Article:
Libya now willing to talk with rebels
Urges cease-fire, but says Khadafy wont step down
TRIPOLI, Libya — Libya’s government pushed a cease-fire proposal yesterday and said for the first time it was prepared to speak with its rebel adversaries, signaling that months of fighting and NATO bombardment may be closer to forcing concessions.
Even so, the government insisted Moammar Khadafy would not relinquish power, which he has held for more than 40 years. His departure is a key demand of the United States, European leaders, and the rebels, who say that after more than three months of fighting they will not consider halting their efforts until Khadafy goes.
“The leader, Moammar Khadafy, is in the heart of every Libyan. If he leaves, the entire Libyan people leave,’’ said Prime Minister Al-Baghdadi al-Mahmoudi.
Khadafy has responded to intensified NATO bombing of the Libyan capital by seeking sanctuary at night in hospitals he knows will not be bombed, according to a British official accompanying Prime Minister David Cameron to a summit meeting in Deauville, France.
The official’s account of Khadafy’s movements, given on a background basis to British reporters, was quoted in today’s editions of at least two British newspapers, The Guardian and The Daily Telegraph. It was the first acknowledgment by a senior Western official that NATO planners had access to intelligence about Khadafy’s movements.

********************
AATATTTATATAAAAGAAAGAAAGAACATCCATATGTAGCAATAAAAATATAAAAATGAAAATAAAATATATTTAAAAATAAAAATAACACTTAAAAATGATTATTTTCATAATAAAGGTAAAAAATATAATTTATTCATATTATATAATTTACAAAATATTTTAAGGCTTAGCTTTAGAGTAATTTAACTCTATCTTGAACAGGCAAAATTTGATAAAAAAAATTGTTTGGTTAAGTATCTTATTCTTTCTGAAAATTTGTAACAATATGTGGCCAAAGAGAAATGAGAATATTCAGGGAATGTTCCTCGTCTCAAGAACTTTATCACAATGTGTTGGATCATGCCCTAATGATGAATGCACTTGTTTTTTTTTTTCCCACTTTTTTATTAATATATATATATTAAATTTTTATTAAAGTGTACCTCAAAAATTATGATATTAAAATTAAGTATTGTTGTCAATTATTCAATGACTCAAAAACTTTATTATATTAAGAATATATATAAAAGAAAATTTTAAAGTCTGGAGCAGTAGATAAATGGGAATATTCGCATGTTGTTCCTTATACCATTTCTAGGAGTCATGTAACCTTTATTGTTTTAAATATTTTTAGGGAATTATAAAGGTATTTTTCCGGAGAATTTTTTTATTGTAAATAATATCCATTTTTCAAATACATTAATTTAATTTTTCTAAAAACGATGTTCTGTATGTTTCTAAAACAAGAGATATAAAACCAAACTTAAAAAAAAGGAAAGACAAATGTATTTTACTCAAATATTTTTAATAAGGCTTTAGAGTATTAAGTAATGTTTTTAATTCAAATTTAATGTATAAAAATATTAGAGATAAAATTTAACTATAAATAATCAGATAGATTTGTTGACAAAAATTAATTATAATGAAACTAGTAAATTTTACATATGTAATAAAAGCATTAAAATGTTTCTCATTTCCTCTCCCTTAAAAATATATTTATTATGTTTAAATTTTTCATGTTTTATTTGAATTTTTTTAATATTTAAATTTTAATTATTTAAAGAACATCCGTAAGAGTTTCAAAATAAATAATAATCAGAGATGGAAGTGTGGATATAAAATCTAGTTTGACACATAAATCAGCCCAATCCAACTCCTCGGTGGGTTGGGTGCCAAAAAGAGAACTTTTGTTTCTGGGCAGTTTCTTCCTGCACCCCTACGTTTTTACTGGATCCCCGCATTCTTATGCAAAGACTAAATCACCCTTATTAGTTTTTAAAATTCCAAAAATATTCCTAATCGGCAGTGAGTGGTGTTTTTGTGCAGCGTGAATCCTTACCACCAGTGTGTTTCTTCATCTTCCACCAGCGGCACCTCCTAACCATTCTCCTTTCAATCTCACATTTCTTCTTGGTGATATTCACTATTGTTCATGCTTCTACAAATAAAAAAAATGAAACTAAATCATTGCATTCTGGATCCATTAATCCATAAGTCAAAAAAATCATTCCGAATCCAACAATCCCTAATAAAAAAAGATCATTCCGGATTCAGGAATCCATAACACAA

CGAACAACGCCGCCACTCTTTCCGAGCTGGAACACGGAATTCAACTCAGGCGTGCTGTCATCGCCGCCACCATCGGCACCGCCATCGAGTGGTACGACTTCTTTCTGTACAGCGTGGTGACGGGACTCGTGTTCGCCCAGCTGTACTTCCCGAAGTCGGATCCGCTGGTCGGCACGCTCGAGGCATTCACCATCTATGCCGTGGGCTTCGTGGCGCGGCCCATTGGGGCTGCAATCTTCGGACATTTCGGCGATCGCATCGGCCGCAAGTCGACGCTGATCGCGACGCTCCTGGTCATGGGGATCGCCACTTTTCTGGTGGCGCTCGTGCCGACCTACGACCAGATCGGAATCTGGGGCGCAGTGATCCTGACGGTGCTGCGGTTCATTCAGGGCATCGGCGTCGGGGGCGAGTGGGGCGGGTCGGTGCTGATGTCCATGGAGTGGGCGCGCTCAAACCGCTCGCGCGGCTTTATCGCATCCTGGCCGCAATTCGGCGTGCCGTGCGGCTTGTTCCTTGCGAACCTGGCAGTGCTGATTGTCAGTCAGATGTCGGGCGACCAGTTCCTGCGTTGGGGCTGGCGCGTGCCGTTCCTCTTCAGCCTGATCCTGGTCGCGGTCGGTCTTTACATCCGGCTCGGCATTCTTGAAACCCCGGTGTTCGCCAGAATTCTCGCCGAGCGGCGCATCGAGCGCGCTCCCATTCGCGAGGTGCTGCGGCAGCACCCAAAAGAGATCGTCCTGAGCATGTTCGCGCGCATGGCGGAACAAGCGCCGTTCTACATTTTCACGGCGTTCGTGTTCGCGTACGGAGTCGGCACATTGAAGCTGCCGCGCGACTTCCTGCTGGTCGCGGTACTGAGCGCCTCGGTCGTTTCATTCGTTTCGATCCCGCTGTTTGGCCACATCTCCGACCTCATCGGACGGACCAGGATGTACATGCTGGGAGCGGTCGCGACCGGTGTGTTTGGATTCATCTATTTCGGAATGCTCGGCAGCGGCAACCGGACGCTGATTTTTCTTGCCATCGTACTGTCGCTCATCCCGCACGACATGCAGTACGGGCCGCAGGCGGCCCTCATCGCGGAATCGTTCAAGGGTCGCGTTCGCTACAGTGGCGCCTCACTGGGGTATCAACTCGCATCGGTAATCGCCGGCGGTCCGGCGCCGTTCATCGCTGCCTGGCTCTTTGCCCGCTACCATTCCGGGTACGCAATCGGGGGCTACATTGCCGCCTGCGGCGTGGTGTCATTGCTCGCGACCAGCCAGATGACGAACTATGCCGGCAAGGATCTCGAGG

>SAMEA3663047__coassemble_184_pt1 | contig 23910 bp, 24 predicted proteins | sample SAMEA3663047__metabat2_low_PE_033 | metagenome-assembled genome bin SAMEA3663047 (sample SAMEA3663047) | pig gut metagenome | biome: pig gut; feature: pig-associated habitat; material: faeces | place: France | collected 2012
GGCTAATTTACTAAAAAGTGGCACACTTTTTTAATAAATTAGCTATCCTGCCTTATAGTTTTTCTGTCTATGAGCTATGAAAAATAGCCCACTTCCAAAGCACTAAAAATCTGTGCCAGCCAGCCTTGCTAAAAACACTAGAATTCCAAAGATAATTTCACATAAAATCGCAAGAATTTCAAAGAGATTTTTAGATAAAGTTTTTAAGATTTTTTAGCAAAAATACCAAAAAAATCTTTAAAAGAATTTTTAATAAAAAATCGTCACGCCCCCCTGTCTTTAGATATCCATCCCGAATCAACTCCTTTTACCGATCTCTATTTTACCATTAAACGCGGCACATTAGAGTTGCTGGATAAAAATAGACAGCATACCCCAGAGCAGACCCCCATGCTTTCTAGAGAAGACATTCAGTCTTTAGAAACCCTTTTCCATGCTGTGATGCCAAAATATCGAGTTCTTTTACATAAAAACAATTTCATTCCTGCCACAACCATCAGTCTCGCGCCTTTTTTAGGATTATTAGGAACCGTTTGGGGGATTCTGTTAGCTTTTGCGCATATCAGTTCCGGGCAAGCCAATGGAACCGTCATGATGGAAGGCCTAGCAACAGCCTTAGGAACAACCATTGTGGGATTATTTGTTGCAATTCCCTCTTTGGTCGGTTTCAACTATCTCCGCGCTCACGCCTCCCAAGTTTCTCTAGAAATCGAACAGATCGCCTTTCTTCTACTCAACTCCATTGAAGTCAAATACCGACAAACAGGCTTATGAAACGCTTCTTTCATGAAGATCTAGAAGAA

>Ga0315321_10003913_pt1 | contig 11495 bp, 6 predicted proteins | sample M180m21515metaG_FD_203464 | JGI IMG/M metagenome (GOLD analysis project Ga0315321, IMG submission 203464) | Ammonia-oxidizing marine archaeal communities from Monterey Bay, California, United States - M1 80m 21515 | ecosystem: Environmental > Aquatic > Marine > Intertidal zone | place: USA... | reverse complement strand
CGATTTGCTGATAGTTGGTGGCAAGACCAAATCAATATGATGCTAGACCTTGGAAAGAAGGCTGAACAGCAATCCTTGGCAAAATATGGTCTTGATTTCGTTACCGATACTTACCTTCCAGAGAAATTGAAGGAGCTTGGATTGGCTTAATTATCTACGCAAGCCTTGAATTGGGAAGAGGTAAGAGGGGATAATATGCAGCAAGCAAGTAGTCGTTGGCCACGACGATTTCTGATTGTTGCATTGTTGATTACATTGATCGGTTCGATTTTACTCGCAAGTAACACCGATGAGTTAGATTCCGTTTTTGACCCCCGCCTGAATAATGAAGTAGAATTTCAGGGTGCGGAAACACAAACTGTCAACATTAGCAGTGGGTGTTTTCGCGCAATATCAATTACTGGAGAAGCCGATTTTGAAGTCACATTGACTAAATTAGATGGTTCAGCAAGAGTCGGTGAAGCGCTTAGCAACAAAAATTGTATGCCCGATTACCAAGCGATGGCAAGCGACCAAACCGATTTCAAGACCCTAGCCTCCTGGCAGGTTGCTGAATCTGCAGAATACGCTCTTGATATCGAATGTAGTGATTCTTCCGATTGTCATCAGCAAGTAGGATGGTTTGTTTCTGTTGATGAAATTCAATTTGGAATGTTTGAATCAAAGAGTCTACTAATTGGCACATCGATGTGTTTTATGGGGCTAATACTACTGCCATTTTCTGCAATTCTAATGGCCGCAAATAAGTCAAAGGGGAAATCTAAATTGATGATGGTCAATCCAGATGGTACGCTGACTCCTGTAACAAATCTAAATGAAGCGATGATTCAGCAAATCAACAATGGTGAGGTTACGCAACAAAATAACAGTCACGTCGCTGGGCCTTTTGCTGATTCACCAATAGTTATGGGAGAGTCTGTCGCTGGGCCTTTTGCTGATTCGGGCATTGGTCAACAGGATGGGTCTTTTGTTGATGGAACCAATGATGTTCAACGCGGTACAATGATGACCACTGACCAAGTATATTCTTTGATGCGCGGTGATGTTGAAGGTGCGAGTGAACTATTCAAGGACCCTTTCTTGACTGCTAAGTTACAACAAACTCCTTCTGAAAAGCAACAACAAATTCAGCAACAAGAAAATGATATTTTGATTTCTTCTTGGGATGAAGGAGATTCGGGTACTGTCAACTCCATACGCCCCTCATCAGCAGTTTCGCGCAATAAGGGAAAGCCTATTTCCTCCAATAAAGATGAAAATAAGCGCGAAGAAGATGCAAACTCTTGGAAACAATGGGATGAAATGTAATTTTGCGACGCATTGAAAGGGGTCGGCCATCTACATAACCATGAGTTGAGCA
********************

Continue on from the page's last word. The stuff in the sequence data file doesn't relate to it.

Mahmoudi told reporters in the Libyan capital yesterday that he was willing to hold talks with “all Libyans,’’ including members of the rebel administration based in the eastern city of Benghazi.
Officials from Khadafy’s regime had in the past insisted that they would not speak to the rebel government, arguing that it did not represent Libyans.
Also yesterday, three rebel fighters were killed and 20 others wounded in clashes with government forces near the western city of Misurata, said Dr. Mustafa Taha from the city’s central Hikma Hospital. It was unclear whether any government soldiers died in the clash, about 14 miles west of the city, the only one under rebel control near Tripoli.
Late yesterday, at least five explosions were heard in Tripoli from NATO airstrikes. The targets were not immediately identified.
In a separate development, an international advocacy group made public a document showing that Khadafy has stashed billions of dollars of Libyan oil revenue with financial institutions on Wall Street and in Europe, the International Herald Tribune reported.
The document, published yesterday on the Web by Global Witness, listed
The document, independently verified as authentic, is a summary of the Libyan Investment Authority’s holdings, created for the fund by the London office of the consulting firm KPMG and dated June 30, 2010.
Material from the New York Times was used in this report.